Whenever I get trapped in the rumble of my own thoughts, the mental noise prevents any awareness of her presence. She’s a tiny thing, and extraordinarily soft-spoken, and she can only be heard when it’s peaceful and still, when I give her an opening.
Besides, the vast majority of my thoughts are stuck in the past (replays or imaginative do-overs of old situations) or in the future (nebulous, free-floating anxiety about the future, specific worries, or daydreams about what lies ahead on the path). I can only visit the Muse’s house now. Yesterday and tomorrow are in the wrong zip codes.
Now, that does not mean she won’t resort to memory and projection, herself. In fact, those two are the creative soul’s stock in trade. You need them to have even a halfway decent chance of baking a cake, and you won’t get far as a writer if you’re not engaging in both. But the Muse can take you everywhere from the present moment.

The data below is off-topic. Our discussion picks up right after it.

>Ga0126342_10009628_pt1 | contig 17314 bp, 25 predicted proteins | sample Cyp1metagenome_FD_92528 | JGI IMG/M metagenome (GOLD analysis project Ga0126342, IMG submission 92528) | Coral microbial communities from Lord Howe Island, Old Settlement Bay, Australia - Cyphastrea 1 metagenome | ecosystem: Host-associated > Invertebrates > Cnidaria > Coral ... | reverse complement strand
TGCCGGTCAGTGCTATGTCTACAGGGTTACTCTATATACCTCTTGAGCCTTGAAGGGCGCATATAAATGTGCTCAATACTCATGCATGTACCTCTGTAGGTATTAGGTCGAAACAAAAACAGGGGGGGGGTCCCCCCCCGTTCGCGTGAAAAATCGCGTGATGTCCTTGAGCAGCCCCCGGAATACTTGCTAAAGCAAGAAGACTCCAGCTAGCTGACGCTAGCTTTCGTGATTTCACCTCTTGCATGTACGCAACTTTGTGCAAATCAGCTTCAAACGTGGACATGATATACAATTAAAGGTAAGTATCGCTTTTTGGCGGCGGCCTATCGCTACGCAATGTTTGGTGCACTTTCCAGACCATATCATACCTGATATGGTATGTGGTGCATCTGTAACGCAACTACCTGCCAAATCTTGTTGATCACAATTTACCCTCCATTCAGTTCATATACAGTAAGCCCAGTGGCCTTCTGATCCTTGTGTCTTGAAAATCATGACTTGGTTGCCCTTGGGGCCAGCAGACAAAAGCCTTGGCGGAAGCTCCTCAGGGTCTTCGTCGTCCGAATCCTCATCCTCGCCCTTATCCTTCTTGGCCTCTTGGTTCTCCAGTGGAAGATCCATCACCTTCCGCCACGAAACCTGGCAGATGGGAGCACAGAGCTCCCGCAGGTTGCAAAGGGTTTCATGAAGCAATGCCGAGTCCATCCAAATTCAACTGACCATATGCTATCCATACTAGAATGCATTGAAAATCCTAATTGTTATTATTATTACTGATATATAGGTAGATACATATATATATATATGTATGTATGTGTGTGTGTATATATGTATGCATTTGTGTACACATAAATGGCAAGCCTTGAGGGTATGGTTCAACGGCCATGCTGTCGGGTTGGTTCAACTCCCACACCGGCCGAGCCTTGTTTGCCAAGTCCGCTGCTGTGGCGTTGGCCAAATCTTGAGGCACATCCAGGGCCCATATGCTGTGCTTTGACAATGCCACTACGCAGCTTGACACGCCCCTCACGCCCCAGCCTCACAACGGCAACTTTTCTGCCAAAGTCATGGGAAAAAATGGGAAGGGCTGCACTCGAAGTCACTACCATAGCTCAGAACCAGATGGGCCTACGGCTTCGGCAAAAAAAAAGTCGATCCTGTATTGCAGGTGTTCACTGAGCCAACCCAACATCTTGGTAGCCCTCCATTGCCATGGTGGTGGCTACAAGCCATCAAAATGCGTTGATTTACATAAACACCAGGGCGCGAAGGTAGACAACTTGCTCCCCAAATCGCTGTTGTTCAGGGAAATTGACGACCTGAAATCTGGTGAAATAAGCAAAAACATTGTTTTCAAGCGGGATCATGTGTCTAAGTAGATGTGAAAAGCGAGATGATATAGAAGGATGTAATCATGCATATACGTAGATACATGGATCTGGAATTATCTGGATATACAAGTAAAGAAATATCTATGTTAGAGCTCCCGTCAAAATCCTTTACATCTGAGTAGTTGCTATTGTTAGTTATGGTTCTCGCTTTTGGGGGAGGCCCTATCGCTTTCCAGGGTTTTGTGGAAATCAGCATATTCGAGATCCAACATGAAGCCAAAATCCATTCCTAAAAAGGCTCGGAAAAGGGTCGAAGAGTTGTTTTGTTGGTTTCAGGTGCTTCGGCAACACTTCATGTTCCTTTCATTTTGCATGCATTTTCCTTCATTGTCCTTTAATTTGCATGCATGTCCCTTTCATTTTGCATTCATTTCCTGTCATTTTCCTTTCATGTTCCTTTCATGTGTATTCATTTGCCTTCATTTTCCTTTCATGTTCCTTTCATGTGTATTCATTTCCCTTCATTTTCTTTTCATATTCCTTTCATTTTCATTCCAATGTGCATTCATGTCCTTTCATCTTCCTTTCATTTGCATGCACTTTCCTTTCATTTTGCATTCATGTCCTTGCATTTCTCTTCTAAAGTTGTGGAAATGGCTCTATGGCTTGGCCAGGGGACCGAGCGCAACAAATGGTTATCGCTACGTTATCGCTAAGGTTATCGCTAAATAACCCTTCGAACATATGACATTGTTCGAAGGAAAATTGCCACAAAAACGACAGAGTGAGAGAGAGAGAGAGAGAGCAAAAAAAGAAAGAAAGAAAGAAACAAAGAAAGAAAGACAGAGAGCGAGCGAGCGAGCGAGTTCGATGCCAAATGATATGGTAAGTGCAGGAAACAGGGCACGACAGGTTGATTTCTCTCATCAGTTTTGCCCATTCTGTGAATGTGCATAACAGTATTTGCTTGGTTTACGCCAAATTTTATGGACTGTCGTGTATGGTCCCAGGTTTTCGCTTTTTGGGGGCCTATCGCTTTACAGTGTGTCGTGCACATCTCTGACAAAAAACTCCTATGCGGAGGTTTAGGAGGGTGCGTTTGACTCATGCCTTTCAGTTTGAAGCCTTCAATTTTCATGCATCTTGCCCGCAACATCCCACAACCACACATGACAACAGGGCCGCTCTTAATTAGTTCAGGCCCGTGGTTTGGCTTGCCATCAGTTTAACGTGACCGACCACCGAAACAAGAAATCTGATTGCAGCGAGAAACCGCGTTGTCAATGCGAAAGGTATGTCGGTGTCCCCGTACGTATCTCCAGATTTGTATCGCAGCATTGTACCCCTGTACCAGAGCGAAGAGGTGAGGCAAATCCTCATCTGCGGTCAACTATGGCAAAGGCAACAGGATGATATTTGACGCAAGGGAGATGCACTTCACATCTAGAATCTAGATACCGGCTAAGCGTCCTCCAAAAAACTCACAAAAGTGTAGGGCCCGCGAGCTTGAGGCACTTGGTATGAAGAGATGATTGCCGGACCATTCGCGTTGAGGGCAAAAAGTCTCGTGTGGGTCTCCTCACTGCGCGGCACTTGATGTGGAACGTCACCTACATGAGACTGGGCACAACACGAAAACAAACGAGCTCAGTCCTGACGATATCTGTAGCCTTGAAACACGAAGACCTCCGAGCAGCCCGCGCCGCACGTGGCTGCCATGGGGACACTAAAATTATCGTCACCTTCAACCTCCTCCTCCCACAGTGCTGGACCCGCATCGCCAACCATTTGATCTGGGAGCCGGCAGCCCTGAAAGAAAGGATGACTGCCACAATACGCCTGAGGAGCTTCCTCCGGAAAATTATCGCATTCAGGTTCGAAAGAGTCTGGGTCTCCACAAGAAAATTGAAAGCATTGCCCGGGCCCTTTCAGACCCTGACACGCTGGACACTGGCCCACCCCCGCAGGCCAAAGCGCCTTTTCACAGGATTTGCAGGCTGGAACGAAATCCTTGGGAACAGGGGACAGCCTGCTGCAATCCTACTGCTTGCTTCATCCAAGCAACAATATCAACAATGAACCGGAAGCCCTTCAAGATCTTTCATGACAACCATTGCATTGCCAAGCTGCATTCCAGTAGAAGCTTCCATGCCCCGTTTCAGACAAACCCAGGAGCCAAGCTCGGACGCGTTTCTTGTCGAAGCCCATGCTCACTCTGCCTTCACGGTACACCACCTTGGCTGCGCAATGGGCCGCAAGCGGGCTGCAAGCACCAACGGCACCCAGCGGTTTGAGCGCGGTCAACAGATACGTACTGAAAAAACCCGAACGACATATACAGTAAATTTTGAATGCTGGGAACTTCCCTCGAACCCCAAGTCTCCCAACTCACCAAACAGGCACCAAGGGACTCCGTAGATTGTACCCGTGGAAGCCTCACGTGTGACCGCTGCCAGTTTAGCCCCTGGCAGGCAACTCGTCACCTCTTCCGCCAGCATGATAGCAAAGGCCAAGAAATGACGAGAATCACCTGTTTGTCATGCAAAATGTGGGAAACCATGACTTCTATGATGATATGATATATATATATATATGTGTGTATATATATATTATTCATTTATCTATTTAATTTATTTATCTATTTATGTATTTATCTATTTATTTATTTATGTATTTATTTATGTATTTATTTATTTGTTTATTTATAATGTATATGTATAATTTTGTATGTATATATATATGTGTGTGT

For instance, while washing dishes at the kitchen window, I witness not just the sunset, but a single bird perched on the power line, illuminated by all that soft peach sky. As the light goes, the bird takes wing, and the Muse whispers, “That’s where the escaped parakeet ends up during the funeral,” nudging my work-in-progress along.
I direct my attention to the bowl I’m rinsing, watching the blue snowflake design manifest as the soap vanishes. The muse ricochets from there to a long-forgotten memory of my great-aunt standing in an antique shop. A blue-and-white porcelain piece hangs on the wall behind her head, and the dust motes swirl. She is ready to speak her truth, simultaneously so wise and so horrible that it will leave me breathless.
Memory need be only obliquely related to the subject at hand, and the ideas may come connected by the slimmest of threads. Yet this is how we communicate, the Muse and I.
Her address is the same when it comes time to engage in any creative act. In photography, the bounded world of the lens itself makes it easy to focus on her whispered instructions. When cooking, my attention is centered on the ingredients in front of me; it does no good to let my anticipation of the completed meal distract me from moment-by-moment awareness of the knife’s explicit path through the tomato or the state of the onions in the pan as they wilt to translucence.